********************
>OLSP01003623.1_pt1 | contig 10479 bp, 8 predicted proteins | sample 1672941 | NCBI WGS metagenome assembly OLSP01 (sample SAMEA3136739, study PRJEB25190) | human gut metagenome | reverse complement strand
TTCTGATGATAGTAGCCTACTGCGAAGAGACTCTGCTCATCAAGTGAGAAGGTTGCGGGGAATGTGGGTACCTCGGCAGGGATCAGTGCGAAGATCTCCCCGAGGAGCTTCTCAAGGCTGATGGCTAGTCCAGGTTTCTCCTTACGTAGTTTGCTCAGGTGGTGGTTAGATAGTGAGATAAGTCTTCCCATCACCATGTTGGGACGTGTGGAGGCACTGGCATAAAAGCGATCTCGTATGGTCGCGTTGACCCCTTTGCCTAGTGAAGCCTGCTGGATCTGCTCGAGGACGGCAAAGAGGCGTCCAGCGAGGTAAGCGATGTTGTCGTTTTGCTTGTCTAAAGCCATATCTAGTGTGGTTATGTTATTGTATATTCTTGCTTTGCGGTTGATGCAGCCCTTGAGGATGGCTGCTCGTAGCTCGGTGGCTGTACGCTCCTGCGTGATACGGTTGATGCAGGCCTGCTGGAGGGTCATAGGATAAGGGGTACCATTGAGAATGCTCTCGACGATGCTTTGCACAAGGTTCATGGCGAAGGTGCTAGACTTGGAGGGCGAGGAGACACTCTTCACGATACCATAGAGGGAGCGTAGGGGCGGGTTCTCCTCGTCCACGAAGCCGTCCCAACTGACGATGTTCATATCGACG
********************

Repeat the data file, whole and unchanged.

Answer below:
>OLSP01003623.1_pt1 | contig 10479 bp, 8 predicted proteins | sample 1672941 | NCBI WGS metagenome assembly OLSP01 (sample SAMEA3136739, study PRJEB25190) | human gut metagenome | reverse complement strand
TTCTGATGATAGTAGCCTACTGCGAAGAGACTCTGCTCATCAAGTGAGAAGGTTGCGGGGAATGTGGGTACCTCGGCAGGGATCAGTGCGAAGATCTCCCCGAGGAGCTTCTCAAGGCTGATGGCTAGTCCAGGTTTCTCCTTACGTAGTTTGCTCAGGTGGTGGTTAGATAGTGAGATAAGTCTTCCCATCACCATGTTGGGACGTGTGGAGGCACTGGCATAAAAGCGATCTCGTATGGTCGCGTTGACCCCTTTGCCTAGTGAAGCCTGCTGGATCTGCTCGAGGACGGCAAAGAGGCGTCCAGCGAGGTAAGCGATGTTGTCGTTTTGCTTGTCTAAAGCCATATCTAGTGTGGTTATGTTATTGTATATTCTTGCTTTGCGGTTGATGCAGCCCTTGAGGATGGCTGCTCGTAGCTCGGTGGCTGTACGCTCCTGCGTGATACGGTTGATGCAGGCCTGCTGGAGGGTCATAGGATAAGGGGTACCATTGAGAATGCTCTCGACGATGCTTTGCACAAGGTTCATGGCGAAGGTGCTAGACTTGGAGGGCGAGGAGACACTCTTCACGATACCATAGAGGGAGCGTAGGGGCGGGTTCTCCTCGTCCACGAAGCCGTCCCAACTGACGATGTTCATATCGACG